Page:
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December 11, 2020
Niacinamide might not get quite as much recognition as ingredients like Retinol and Vitamin C when it comes to skincare, but this superstar should not be slept on. It offers many different benefits that make it a great pick for a wide variety of skin types and skincare. But incorporating it into your current skincare routine can cause some questions. Can you use Niacinamide with Vitamin C and/or Retinol? What about with hyaluronic acid?
There are so many questions! We have your answers….
What is Niacinamide?
Simply put, Niacinamide is a B vitamin, one of two forms of Vitamin B3 that is involved in many important cellular functions of the skin.
What benefits does it have for skin?
Niacinamide is a great for those with acne-prone skin. Niacinamide reduces sebum production, which in turn helps prevent acne and diminish that dreaded skin shine.
Niacinamide is also known having anti-inflammatory effects, which are beneficial when it comes to treating acne and other conditions such as eczema.
Niacinamide helps to strengthen the skin barrier, which is a huge plus for those with eczematic and/or sensitive skin, according to experts.
It’s a brightening ingredient that combats hyperpigmentation by blocking the transfer of pigment from the pigment-producing cells (melanocytes) to the skin cells where discoloration is visible.
There is also some data showing that using Niacinamide can help reduce wrinkling and photoaging.
There’s really not much that Niacinamide can’t do!
Can you use Niacinamde with retinol?
Yes! Dermatologists actually say that retinol and Niacinamide is a powerful and recommended combination for achieving quicker results. Niacinamide has calming benefits that can also fight the negative side effects and irritation that often come with using a retinol.
Does it work well with other ingredients?
Generally speaking, yes, which is why it’s found in many skincare products and is pretty easy to incorporate into your existing routine. Per those acne-fighting benefits, Niacinamide is often paired with Salicylic Acid, a Beta-Hydroxy Acid that’s a mainstay in acne products, says Dr. Frieling. Combining Niacinamide’s oil-reducing power with salicylic acid’s ability to dissolve excess oil is a great way to help keep pores clear and breakouts at bay.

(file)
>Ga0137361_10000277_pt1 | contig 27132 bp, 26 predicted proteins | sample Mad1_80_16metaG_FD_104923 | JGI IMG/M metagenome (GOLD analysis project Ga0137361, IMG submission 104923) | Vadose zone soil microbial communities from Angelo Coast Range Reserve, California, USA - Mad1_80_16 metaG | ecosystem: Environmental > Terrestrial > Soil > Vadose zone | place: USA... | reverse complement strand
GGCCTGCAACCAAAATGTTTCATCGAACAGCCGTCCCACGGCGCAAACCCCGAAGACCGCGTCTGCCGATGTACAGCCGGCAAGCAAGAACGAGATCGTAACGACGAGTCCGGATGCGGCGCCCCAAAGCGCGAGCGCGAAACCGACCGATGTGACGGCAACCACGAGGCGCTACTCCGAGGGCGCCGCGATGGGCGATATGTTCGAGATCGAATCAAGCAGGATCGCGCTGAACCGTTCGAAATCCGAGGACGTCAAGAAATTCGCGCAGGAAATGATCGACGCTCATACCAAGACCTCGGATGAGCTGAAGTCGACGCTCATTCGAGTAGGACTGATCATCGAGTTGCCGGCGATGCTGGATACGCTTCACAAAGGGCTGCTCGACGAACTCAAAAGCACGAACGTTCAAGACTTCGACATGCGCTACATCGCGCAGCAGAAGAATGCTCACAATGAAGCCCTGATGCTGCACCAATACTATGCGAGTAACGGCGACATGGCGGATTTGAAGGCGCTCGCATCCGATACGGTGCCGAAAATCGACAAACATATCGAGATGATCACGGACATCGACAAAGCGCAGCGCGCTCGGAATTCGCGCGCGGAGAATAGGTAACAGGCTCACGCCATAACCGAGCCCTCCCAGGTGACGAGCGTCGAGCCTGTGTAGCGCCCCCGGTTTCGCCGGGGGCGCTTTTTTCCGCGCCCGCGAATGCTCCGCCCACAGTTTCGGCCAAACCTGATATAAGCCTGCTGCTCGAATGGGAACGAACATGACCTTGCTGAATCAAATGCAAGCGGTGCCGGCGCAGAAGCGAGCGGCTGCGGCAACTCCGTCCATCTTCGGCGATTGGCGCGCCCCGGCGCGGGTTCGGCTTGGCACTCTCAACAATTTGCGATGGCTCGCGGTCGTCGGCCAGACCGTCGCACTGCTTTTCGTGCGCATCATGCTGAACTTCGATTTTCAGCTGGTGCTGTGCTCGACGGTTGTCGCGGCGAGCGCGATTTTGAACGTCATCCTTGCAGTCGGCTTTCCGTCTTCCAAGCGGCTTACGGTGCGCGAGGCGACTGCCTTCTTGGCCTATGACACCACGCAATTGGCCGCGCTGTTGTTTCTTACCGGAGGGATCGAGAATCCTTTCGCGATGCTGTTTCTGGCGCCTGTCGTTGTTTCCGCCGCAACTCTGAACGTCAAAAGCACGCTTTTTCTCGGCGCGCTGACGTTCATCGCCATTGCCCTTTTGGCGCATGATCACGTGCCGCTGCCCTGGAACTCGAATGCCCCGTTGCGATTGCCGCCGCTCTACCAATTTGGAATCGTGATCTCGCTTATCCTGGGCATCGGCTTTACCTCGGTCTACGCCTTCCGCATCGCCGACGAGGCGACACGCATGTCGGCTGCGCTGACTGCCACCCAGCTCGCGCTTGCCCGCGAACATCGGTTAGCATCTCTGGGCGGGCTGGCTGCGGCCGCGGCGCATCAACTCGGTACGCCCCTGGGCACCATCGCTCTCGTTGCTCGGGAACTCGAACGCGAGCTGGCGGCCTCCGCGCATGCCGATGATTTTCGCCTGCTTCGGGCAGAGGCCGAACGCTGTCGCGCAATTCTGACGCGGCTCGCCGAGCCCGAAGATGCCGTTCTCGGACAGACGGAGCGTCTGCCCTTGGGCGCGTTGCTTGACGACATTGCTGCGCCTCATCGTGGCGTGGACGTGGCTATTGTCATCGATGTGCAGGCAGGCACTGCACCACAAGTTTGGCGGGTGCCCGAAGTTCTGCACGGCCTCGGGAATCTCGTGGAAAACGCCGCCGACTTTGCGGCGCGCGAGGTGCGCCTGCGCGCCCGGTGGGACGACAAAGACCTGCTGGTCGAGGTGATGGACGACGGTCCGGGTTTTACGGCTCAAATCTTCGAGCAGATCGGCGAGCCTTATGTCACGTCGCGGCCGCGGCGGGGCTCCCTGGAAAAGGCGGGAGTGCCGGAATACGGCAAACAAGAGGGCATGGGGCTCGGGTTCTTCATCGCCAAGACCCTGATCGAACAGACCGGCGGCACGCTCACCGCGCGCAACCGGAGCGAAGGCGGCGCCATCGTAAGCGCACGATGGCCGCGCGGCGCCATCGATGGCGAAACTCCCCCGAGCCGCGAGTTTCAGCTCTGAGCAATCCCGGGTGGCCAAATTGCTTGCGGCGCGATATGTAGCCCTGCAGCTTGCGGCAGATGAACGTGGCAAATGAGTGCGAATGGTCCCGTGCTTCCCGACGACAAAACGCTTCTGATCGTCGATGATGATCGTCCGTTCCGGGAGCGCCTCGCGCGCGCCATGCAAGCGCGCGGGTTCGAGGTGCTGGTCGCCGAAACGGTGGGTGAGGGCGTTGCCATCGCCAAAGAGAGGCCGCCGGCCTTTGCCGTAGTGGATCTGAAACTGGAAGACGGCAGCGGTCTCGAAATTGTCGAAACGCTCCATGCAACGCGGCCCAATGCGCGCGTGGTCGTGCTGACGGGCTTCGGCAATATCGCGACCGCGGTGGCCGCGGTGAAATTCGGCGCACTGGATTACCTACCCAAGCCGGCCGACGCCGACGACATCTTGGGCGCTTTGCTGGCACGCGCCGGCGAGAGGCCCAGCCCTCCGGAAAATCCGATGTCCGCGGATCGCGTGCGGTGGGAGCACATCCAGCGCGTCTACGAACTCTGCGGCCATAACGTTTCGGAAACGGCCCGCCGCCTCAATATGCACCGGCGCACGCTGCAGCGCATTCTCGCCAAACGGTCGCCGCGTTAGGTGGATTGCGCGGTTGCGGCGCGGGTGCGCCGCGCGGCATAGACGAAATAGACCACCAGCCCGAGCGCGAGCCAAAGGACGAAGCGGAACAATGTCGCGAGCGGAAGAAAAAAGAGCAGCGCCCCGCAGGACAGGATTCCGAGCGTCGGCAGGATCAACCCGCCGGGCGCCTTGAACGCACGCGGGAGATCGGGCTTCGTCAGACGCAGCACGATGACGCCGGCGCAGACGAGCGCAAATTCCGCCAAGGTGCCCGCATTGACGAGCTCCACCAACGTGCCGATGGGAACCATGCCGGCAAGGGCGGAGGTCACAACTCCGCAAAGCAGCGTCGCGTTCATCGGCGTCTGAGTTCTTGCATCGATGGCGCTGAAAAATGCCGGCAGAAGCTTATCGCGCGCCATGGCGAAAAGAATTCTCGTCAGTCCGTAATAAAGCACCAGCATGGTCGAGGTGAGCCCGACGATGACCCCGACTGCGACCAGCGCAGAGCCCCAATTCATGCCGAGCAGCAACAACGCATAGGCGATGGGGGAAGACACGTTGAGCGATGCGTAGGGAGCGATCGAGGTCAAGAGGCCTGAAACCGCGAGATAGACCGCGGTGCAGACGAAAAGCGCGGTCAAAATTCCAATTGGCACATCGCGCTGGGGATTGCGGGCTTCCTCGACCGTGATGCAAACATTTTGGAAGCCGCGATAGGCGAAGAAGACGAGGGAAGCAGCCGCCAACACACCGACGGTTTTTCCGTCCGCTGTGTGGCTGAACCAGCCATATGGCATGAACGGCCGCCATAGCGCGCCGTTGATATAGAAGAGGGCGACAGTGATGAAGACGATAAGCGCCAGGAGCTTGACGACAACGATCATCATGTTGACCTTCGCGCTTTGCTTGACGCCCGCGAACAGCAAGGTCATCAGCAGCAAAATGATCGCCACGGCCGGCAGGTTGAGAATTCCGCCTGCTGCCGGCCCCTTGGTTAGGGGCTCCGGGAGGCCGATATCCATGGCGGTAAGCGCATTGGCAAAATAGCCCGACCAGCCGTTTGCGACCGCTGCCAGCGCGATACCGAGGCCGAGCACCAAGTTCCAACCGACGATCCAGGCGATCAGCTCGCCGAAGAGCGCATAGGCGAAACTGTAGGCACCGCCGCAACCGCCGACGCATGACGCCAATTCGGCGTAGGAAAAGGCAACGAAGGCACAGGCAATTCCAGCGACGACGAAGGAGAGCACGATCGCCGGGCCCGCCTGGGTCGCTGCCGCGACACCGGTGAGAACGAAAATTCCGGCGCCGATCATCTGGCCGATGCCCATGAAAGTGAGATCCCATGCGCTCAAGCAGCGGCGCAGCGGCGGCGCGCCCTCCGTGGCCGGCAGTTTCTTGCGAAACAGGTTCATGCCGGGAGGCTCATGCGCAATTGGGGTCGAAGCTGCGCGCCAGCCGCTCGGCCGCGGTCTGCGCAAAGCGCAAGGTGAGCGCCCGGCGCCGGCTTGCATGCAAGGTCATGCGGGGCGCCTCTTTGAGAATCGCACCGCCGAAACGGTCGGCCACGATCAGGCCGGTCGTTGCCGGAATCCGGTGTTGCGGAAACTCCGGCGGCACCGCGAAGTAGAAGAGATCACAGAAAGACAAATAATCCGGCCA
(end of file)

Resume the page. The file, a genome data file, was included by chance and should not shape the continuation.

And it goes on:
Niacinamide’s anti-inflammatory and skin barrier-strengthening effects also make it a good option to pair with alpha-hydroxy acids, chemical exfoliants that have the potential to cause some skin irritation. Combining these also increases the efficacy of the Niacinamide, since the AHAs exfoliate the dead skin cells that could otherwise make it harder for the Niacinamide to effectively penetrate the skin, says Dr. Frieling. And finally, Niacinamide is often paired with hyaluronic acid, given that both can help alleviate dryness.
The one ingredient where the jury is still out? Vitamin C.
Some say that Vitamin C can inactivate Niacinamide and suggests separating the application by 15 minutes but Dr. Frieling explains that there is sure debate on the topic, but that in order for the two to negatively interact they would have to be heated, and notes more and more products are actually combining the two in skin-brightening formulations.
The bottom line here: If you’re using a product that contains both Vitamin C and Niacinamide, it has likely been specifically formulated so that they can work together. But if you’re using two distinct products with these ingredients, it's best to wait 15 minutes between applications, or save one for use in the morning and the other to be used at night.
Should I be using Niacinamide?
YES! One of the great things about Niacinamide is not only the list of benefits it delivers, but also the fact that it is relatively well tolerated ingredient, even for those with sensitive skin. This makes it a nice alternative for those whose skin may not be able to handle the stronger, more traditional acne or brightening ingredients, like benzoyl peroxide or retinoids.
Not sure where to start? Try our Formule Jeunesse: Innovative Anti-Aging Formula
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January 27, 2021
Potatoes and zits-- is this a THING?
A recent trend is tapping a zit with a potato to potentially relieve inflammation, specifically the large cystic acne spots. IS THIS EVEN A THING?
If we look at the properties of potatoes, there could be some truth to this, however it’s not clinically proven. Potatoes are rich in vitamins and nutrients such as vitamins c and b6, potassium, and iron. Potatoes are full of starch. Starches are known to soothe inflammation while also absorbing excess oil.
What are the top skincare trends we will likely see in 2021?
While 2020 showed so many signs of distress, the skincare industry only accelerated, with online sales increasing by more than 42 percent. Many people report experimenting with new products and routines, expanding their somewhat “simplistic” routines to more involved and well-rounded.
January 11, 2021
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